The total electrification of the transport sector is needed to combat the effects of climate change. However, while the introduction of electric vehicles for passenger transport is gradually increasing, heavy vehicles continue to be almost exclusively dependent on fossil fuels. Although lorries only represent 5% of the vehicles that circulate by road in the European Union, they are responsible for over 25% of total CO2 emissions, a fact that shows the need to progress in the decarbonisation of the sector.
To achieve this objective, it is vital to equip motorways with infrastructure that meets the future demand of electrical mobility, a challenge on which the Centre for Technological Innovation in Static Converters and Drives (CITCEA) of the Universitat Politècnica de Catalunya · BarcelonaTech (UPC) is working as part of the FuChar research project.
The initiative is focused on planning the electricity grid and the design of the charging infrastructure on motorways, for passenger vehicles and heavy vehicles, to minimise the costs associated with integrating electric transport into the network. In this respect, researchers are working to develop methods and tools to optimally integrate the charging infrastructure into the distribution network. For this purpose, patterns of transport, user behaviour and charging profiles of electric vehicles are analysed. In addition, alternative systems to improve the use and flexibility of the charging structure are investigated.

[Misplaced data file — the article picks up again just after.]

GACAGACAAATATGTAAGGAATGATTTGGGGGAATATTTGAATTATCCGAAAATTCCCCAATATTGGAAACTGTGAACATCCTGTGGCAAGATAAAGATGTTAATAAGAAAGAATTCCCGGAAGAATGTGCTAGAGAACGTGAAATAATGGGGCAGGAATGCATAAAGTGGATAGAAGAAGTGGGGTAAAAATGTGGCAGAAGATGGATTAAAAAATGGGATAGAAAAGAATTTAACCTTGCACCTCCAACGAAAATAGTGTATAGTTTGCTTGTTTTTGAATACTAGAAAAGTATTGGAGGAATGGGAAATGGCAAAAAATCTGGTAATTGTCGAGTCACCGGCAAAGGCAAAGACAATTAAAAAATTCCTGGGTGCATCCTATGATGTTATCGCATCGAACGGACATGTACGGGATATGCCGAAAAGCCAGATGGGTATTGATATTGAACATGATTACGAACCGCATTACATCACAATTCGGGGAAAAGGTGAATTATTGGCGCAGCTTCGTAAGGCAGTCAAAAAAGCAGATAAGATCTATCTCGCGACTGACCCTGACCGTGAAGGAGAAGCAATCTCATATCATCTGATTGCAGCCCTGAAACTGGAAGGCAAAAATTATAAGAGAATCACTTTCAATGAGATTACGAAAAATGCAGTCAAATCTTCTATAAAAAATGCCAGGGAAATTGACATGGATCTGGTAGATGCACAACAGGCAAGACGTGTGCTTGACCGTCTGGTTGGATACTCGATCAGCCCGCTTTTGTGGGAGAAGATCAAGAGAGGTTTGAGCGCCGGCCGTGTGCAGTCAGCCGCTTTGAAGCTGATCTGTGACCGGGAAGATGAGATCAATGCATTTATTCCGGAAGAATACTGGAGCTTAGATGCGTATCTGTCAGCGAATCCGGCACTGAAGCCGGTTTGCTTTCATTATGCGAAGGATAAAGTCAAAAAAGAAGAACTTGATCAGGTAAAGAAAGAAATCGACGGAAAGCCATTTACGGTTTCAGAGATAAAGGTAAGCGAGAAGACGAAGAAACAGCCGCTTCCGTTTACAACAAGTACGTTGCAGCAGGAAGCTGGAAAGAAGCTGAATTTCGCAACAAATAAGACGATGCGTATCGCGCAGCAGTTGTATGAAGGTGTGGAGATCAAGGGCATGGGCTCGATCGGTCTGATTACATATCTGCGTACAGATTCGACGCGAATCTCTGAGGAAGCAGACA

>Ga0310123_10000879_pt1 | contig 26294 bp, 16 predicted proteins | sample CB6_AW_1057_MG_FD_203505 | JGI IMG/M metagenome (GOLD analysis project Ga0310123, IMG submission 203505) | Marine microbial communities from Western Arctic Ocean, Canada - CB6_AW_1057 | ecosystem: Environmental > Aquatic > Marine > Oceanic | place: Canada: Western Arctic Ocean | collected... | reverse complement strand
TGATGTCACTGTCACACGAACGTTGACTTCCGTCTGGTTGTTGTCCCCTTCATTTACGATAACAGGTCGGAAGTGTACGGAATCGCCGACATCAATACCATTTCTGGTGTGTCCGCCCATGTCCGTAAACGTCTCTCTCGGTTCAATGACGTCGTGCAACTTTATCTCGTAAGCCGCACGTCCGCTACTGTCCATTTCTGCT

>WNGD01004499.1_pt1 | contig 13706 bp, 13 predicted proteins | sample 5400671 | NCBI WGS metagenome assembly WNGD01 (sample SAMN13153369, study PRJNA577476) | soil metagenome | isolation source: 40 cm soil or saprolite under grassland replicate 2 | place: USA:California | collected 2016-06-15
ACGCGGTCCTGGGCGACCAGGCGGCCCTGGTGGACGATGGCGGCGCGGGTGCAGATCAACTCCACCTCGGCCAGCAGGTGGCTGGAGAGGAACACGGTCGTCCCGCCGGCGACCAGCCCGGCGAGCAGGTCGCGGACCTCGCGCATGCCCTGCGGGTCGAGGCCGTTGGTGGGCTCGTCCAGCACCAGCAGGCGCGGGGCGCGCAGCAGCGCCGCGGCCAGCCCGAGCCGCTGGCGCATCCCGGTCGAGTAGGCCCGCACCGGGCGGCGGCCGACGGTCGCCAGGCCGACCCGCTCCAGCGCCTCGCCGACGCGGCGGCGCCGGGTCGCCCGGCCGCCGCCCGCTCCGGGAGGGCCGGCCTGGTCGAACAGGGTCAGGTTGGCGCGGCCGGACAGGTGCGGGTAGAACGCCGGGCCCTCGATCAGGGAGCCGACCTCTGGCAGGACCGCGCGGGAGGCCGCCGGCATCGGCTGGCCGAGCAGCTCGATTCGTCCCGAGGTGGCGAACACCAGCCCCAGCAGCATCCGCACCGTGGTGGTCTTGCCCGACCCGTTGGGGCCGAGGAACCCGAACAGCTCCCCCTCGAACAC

Overhead lines as recharging infrastructure
In the first phase of the study, scenarios of electrification using different charging technologies − inductive, overhead line and traditional charge points – were assessed using past data from a section of the E18 motorway in the south of Norway to predict charging in medium voltage substations. These simulations provide important data on the use of overhead lines as charging technology.
The next steps in the research are to add a cost-benefit analysis of the various solutions studied, considering future mobility scenarios in urban environments, with the introduction of autonomous vehicles, the shared use of vehicles and the increase in the number of passengers in public transport.
Fuchar is a four-year project that will be completed in 2022. It is funded by the Norwegian Research Council for Science under the leadership of the SINTEF research centre. The first results of the study have been published recently in the scientific journal 'Energies'.